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Focusing Under Fatigue

BY TAYLOR BROWN
PHOTO BY PETER SPURRIER

I often get asked questions about maintaining focus under fatigue.

The truth is, when we’re fatigued, it’s hard to maintain focus. That’s because we’re hardwired to avoid discomfort.

When we put ourselves in uncomfortable situations, such as rowing workouts, our minds may get distracted by the discomfort, and we often have trouble concentrating on such important elements as technique.

Here are three tips for managing distraction and keeping your mind focused, even in gut-check moments.

Set an Intention

An intention is an aim that guides action. An intention is not carrying out the action itself but the impetus behind the action. Setting an intention simply means setting an aim and committing not only to what you want to do but also how you want to do it.

Often, when we’re trying to make changes in our technique or get to a certain number on the ergometer, we get so caught up in the endpoint that we don’t pay attention to how we’re going about the process.

Set an intention by stating how you will approach the process. Then put it in present terms rather than future terms, as if it already exists: I am patient, I am relaxed, I am persistent.  

When it gets hard, return to your intentions. Intentions will be your guides for action.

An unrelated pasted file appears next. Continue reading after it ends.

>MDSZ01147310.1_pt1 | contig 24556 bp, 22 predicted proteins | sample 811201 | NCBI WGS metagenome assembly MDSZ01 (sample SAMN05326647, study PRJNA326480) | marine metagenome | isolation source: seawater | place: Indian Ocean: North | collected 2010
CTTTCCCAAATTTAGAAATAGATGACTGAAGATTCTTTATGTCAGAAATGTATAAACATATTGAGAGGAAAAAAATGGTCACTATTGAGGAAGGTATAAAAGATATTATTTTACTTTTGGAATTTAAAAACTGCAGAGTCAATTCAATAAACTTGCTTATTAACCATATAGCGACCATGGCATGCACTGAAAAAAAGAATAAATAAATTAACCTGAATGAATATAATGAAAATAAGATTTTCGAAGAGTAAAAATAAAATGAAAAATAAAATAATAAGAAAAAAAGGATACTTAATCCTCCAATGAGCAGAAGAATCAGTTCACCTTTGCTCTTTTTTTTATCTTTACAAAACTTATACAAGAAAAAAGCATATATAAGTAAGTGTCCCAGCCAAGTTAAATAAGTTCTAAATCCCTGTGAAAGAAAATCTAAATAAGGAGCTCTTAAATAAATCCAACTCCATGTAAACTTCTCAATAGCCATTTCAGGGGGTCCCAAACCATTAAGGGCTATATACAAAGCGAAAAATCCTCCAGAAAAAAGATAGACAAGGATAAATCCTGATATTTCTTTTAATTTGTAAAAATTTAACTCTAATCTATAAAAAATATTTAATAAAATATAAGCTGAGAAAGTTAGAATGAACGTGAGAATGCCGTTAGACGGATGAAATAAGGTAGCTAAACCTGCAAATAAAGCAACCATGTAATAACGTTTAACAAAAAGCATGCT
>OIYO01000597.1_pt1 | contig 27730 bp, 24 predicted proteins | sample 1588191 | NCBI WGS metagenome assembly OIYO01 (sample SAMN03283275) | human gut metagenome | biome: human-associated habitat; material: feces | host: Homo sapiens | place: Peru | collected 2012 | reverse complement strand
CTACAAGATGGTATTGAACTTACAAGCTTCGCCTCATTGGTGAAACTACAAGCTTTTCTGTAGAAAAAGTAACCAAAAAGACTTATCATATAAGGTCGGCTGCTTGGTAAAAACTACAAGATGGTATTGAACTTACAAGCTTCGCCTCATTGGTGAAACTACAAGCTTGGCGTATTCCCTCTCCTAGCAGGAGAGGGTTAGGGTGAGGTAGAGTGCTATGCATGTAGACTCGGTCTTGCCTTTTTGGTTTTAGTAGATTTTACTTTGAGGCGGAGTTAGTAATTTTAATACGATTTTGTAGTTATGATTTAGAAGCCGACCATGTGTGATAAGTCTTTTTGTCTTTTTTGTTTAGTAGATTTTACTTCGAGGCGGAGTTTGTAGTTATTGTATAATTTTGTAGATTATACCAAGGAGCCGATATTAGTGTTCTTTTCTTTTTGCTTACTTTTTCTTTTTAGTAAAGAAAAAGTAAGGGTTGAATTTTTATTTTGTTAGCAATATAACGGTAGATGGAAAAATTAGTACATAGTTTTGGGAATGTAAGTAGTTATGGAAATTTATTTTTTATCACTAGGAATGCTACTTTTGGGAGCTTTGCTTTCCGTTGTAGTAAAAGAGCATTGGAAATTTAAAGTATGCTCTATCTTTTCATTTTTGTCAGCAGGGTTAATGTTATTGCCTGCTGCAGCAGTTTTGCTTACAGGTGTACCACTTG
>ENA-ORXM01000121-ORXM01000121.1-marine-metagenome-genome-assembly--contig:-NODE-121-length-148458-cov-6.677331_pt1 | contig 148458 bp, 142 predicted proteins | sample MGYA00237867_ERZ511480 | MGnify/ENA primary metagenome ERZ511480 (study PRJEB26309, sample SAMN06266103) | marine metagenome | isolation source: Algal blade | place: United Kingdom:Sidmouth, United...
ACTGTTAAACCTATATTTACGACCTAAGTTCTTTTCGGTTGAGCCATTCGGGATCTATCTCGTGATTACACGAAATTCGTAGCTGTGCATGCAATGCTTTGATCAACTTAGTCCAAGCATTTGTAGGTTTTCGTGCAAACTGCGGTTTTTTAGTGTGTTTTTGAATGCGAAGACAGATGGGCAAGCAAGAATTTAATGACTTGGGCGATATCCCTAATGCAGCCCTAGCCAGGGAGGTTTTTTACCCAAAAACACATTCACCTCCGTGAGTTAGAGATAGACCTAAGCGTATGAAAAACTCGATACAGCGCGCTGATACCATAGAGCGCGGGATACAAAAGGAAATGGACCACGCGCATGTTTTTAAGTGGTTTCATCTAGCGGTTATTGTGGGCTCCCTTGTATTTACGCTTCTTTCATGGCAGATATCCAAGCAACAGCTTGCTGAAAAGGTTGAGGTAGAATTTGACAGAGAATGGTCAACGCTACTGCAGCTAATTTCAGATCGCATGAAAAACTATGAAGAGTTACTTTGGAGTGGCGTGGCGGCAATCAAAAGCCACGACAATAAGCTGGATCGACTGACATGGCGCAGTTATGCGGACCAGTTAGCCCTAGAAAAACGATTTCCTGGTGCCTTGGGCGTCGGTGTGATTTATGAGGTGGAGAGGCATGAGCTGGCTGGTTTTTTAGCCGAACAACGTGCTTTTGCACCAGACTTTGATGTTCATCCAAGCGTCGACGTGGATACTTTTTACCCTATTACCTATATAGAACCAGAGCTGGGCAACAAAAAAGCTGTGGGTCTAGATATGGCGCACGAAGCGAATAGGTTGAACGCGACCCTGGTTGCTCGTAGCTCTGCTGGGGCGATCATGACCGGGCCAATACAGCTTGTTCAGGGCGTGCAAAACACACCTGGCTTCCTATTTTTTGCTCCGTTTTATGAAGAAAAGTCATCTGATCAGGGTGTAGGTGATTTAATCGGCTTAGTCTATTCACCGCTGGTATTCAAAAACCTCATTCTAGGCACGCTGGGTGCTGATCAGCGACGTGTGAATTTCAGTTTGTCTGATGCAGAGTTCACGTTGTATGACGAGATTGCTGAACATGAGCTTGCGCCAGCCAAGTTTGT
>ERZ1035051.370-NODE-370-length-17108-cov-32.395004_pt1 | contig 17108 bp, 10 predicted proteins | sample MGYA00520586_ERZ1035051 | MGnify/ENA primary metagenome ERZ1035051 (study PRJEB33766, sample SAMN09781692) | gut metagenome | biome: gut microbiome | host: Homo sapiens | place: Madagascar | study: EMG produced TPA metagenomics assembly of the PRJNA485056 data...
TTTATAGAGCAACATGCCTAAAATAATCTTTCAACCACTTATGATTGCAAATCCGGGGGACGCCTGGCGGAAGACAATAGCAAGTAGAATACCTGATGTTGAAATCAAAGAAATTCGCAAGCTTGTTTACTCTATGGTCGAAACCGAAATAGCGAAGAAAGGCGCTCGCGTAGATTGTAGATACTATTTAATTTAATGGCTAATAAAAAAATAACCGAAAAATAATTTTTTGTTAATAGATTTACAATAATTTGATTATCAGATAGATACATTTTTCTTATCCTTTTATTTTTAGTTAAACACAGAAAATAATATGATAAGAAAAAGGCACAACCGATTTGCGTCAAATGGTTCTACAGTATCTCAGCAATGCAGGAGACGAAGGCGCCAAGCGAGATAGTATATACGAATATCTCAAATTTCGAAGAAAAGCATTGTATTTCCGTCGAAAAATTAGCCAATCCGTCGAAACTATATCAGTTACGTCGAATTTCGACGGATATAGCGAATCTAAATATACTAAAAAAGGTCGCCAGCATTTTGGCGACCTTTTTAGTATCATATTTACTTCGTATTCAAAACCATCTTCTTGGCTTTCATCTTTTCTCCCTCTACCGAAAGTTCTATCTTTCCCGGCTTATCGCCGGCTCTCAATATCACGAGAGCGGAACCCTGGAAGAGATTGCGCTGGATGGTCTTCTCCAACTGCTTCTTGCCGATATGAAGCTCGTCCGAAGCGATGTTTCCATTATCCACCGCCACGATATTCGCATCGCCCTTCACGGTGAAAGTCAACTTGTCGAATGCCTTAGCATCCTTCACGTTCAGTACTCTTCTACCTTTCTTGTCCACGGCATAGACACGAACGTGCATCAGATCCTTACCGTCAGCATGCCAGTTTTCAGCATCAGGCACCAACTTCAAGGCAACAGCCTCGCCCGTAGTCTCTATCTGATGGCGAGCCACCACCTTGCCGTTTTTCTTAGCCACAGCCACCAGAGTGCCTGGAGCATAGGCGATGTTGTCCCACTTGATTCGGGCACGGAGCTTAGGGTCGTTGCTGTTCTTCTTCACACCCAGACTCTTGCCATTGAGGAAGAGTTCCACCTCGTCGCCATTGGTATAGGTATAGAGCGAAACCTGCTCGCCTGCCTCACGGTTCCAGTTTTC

Take a Mental Break

The energy needed to focus is not unlimited, and focusing intensely for a long time can be draining.

If you feel burned out by focusing narrowly on one thing, allow your focus to widen a bit. Notice one thing with each of your five senses. What is one thing you can see, hear, smell, taste, and touch? This allows your focus to relax, giving you more mental energy to refocus.

Another way to take a mental break is to pay attention to your breath. When you’re resting, breathe in deeply through your nose for four seconds, hold for four seconds, and breathe out through your mouth for four seconds.

As you’re doing this, focus your attention on the experience of breathing, specifically the sensations and sounds. If any other thoughts or distractions come to mind, notice them, and then return to your breathing.

This exercise will reset your mind. Instead of focusing on distractions, you’ll be clearheaded and ready to focus on improvement.

Ask Yourself Permission

It’s easy to let fatigue dictate your behavior. When you’re fatigued, of course, it’s natural to react by getting distracted and wanting to back off. However, it is possible to experience fatigue without letting it affect your performance

Ask yourself: Is this a mental limit or physical barrier that is limiting me right now?”

The answer to this question is almost always a mental limit.

After you’ve reckoned with this, ask yourself: “Can I accept this discomfort and redirect my attention?”

Since this limit is created by the mind, it can be overcome by the mind. Asking yourself permission allows you to create space from the fatigue and choose how you’ll proceed. 

Once you’ve given yourself permission to stay with the discomfort of fatigue, you can direct your attention back to your intention and technical focus.

Focusing when fatigued is very challenging, so creating an action plan to deploy in these scenarios is important. Use these three tips to create your focusing-under-fatigue action plan and bring more intentionality and direction to your rowing.

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